Launch: A story about a bridge

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Leaders representing the business community announced April 4 the formation of a new statewide coalition to advocate for significant and sustainable transportation funding.

The coalition, BUILD IT: Businesses United for Improving Louisiana’s Development by Investing in Transportation, outlined two key principles developed through outreach to legislators and business organizations:

Maximize existing funding and ensure accountability. The group said Louisiana needs to continue to restore trust in the Transportation Trust Fund and prohibit the transfer of TTF funds to nontransportation uses.

Increase transportation investment. The group said Louisiana should significantly increase transportation revenue, with an eye toward addressing the state’s $13 billion maintenance backlog and constructing new capacity megaprojects. “While a variety of sources have been considered, the bulk of funding must come through an increase in the state gas tax,” the group said in a statement.

Just days before BUILD IT was announced, a single aging bridge began causing massive headaches for industry on the west side of the Mississippi River near Baton Rouge.

The Louisiana Department of Transportation and Development announced late in the afternoon on March 30 that it would begin restricting traffic on the La. 1 bridge over the Intracoastal Waterway to vehicles weighing less than 25 tons the following day due to deficiencies uncovered during a routine inspection. The restriction is expected to remain in effect for at least 60 days, while work crews repair the 57-year-old structure.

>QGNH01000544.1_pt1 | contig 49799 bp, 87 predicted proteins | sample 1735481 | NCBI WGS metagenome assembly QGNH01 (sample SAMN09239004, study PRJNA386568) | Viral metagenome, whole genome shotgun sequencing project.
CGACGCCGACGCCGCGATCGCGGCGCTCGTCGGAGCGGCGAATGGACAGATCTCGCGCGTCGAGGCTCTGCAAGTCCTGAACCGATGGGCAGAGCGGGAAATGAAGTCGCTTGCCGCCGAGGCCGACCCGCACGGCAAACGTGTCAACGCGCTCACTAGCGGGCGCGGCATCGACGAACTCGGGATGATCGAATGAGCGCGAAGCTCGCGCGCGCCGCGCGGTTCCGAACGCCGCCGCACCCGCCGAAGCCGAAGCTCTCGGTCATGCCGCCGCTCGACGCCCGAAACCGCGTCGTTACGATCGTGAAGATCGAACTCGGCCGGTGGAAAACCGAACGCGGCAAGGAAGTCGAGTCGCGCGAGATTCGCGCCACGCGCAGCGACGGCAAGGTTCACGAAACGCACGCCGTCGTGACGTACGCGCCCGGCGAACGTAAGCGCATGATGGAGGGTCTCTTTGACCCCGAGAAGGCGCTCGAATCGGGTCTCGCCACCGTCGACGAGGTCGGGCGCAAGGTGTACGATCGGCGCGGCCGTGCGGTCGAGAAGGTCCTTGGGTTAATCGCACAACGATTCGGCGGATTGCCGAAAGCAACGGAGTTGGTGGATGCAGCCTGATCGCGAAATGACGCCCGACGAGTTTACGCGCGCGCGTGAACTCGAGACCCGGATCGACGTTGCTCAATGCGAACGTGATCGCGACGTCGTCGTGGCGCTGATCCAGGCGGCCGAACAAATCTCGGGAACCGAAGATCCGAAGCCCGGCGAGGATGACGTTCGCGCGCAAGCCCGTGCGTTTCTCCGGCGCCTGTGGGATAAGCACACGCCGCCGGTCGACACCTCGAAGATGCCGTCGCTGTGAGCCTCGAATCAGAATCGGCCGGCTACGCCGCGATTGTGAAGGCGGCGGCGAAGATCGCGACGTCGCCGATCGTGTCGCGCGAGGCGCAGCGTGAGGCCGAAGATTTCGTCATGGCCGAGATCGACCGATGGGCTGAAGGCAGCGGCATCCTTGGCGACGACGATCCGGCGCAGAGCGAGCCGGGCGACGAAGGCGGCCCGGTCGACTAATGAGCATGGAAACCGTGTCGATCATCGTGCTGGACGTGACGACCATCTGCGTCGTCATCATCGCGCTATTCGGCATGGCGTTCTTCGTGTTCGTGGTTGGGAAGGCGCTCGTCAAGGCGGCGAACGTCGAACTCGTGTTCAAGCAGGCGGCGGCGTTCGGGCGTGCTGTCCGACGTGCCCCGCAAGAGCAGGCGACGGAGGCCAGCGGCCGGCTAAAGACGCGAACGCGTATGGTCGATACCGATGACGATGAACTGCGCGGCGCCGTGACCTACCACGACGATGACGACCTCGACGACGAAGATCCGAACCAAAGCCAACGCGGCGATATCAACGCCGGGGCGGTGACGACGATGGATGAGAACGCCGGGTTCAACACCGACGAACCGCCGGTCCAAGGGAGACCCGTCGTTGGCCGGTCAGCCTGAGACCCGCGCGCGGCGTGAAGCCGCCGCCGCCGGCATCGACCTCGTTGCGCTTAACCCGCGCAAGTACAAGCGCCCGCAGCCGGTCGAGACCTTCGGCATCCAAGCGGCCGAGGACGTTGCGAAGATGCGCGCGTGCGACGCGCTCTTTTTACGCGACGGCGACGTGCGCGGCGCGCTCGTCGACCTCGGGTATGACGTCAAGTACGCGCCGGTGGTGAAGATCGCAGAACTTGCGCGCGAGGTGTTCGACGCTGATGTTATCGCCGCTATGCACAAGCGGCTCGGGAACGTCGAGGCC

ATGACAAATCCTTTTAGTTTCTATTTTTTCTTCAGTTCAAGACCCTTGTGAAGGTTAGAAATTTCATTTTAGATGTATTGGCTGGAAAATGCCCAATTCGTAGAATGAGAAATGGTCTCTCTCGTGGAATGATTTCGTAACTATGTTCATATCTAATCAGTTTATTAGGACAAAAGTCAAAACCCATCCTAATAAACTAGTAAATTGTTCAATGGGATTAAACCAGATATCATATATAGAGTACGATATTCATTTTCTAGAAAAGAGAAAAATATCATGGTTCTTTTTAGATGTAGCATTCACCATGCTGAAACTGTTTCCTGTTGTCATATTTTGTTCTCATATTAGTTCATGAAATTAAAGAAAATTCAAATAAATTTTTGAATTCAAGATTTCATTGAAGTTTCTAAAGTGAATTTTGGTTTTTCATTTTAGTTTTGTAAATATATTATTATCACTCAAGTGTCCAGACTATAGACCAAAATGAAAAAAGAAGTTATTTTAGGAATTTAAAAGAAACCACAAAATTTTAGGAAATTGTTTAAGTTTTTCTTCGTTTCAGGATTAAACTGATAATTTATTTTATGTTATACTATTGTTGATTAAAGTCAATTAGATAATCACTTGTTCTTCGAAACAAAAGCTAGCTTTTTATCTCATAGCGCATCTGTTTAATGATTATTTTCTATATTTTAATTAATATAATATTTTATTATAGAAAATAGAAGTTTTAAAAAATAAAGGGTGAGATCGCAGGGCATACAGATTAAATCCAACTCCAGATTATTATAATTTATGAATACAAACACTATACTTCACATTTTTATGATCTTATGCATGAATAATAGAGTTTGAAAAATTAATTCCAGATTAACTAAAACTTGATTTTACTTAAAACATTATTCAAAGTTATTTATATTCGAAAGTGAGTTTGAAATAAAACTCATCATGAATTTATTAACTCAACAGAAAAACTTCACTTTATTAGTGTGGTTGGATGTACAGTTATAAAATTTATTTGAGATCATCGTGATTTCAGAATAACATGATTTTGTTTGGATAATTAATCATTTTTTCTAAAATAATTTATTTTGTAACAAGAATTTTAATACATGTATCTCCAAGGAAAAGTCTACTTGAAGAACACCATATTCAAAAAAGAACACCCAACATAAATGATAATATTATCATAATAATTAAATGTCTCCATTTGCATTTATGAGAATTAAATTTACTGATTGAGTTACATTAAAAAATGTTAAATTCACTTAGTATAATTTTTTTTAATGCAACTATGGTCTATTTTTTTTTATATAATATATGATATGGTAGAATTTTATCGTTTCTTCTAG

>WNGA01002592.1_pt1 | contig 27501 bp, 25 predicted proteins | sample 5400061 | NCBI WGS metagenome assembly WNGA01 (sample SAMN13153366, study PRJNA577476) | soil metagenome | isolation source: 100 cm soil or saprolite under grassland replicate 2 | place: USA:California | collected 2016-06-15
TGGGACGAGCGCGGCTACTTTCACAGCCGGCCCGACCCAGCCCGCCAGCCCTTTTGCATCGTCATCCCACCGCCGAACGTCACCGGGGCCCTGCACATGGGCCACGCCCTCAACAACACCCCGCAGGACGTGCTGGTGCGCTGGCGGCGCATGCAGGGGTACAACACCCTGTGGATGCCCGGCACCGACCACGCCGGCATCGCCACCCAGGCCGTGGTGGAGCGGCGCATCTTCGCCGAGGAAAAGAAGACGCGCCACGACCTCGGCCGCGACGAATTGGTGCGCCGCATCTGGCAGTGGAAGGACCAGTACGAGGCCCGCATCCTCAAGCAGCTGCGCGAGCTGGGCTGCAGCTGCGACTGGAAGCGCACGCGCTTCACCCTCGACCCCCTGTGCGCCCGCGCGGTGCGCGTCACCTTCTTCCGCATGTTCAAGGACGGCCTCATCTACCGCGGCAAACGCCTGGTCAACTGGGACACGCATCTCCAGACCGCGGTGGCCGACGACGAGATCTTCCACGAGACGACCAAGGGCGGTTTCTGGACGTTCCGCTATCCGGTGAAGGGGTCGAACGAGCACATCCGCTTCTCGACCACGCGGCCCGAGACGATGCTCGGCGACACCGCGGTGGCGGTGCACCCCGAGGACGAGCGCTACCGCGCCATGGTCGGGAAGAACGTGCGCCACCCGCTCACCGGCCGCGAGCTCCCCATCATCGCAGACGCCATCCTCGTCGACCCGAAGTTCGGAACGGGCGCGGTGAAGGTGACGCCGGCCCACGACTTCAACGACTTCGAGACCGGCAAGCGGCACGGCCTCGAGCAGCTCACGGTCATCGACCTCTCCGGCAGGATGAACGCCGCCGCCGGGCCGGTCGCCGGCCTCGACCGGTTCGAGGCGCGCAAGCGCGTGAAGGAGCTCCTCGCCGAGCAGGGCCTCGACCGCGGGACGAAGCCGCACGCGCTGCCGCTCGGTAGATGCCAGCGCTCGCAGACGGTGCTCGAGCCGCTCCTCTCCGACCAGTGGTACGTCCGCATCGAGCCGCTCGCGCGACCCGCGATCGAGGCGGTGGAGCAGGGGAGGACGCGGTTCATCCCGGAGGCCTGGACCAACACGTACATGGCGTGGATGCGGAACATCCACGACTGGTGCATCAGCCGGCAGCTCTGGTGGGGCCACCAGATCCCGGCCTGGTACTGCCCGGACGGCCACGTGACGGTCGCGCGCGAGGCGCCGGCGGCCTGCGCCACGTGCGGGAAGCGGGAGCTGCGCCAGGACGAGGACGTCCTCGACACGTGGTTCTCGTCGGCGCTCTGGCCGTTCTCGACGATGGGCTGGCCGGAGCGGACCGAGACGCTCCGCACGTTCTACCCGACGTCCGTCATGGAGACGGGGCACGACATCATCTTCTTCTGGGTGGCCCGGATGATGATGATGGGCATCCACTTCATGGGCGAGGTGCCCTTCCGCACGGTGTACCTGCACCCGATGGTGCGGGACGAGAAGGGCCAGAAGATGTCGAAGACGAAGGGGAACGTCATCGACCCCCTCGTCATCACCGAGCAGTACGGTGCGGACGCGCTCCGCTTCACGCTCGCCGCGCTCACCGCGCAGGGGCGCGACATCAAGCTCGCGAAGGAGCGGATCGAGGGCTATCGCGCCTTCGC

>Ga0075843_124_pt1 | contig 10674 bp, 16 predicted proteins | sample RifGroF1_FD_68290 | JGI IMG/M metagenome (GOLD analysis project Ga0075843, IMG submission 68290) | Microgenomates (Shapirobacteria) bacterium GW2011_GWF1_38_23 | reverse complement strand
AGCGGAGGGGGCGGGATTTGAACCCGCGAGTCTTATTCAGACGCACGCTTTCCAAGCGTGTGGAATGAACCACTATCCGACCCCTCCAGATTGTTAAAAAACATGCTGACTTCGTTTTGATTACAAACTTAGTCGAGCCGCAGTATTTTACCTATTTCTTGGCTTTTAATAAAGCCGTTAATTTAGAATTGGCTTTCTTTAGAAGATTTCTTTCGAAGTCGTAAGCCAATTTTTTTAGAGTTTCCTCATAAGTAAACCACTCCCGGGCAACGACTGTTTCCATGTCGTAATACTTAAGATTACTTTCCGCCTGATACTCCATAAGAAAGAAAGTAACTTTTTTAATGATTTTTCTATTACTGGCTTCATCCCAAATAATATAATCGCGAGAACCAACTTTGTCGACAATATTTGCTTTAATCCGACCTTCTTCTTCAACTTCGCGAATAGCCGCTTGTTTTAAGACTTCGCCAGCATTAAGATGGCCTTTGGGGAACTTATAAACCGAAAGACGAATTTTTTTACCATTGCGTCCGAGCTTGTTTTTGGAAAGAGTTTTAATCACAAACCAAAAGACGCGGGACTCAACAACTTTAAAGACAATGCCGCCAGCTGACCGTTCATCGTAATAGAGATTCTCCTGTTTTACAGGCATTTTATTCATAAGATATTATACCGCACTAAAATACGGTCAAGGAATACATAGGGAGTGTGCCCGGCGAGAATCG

To get to the south side of the Intracoastal Waterway, trucks exceeding the weight limit are now being directed to cross the Mississippi River at the Sunshine Bridge in Donaldsonville.

For industrial users like nearby Dow Louisiana Operations, the weight restriction is extremely problematic. Some 100 Dow trucks per day carrying liquid and polyethylene typically leave the company’s Port Allen warehouse and use the La. 1 bridge, said Stacey Chiasson in Dow’s public affairs division. Now, those trucks are spending at least an additional hour on the road using alternate routes.

Connie Fabré, executive director of the Greater Baton Rouge Industry Alliance, says the La. 1 issue underscores the importance of passing an increase in the gas tax this session.

“This is a prime example of why Louisiana really needs to invest in its infrastructure,” Fabré said.

Meanwhile, the membership of the Louisiana chapter of the National Federation of Independent Businesses is overwhelmingly against an increase in the gas tax, according to State Director Dawn Starns. Stay tuned.


This article was originally published in the second quarter 2017 edition of 10/12 Industry Report. Read more from this issue at 1012industryreport.com.

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